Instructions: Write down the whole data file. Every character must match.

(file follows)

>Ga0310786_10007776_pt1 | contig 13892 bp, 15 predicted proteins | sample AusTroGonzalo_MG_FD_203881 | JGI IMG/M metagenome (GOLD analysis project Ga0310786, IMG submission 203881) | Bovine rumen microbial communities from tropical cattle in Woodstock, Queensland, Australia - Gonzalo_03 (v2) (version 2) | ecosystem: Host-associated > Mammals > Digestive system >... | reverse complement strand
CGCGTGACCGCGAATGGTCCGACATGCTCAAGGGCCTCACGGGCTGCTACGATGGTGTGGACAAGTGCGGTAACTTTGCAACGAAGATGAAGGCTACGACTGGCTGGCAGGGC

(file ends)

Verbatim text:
>Ga0310786_10007776_pt1 | contig 13892 bp, 15 predicted proteins | sample AusTroGonzalo_MG_FD_203881 | JGI IMG/M metagenome (GOLD analysis project Ga0310786, IMG submission 203881) | Bovine rumen microbial communities from tropical cattle in Woodstock, Queensland, Australia - Gonzalo_03 (v2) (version 2) | ecosystem: Host-associated > Mammals > Digestive system >... | reverse complement strand
CGCGTGACCGCGAATGGTCCGACATGCTCAAGGGCCTCACGGGCTGCTACGATGGTGTGGACAAGTGCGGTAACTTTGCAACGAAGATGAAGGCTACGACTGGCTGGCAGGGC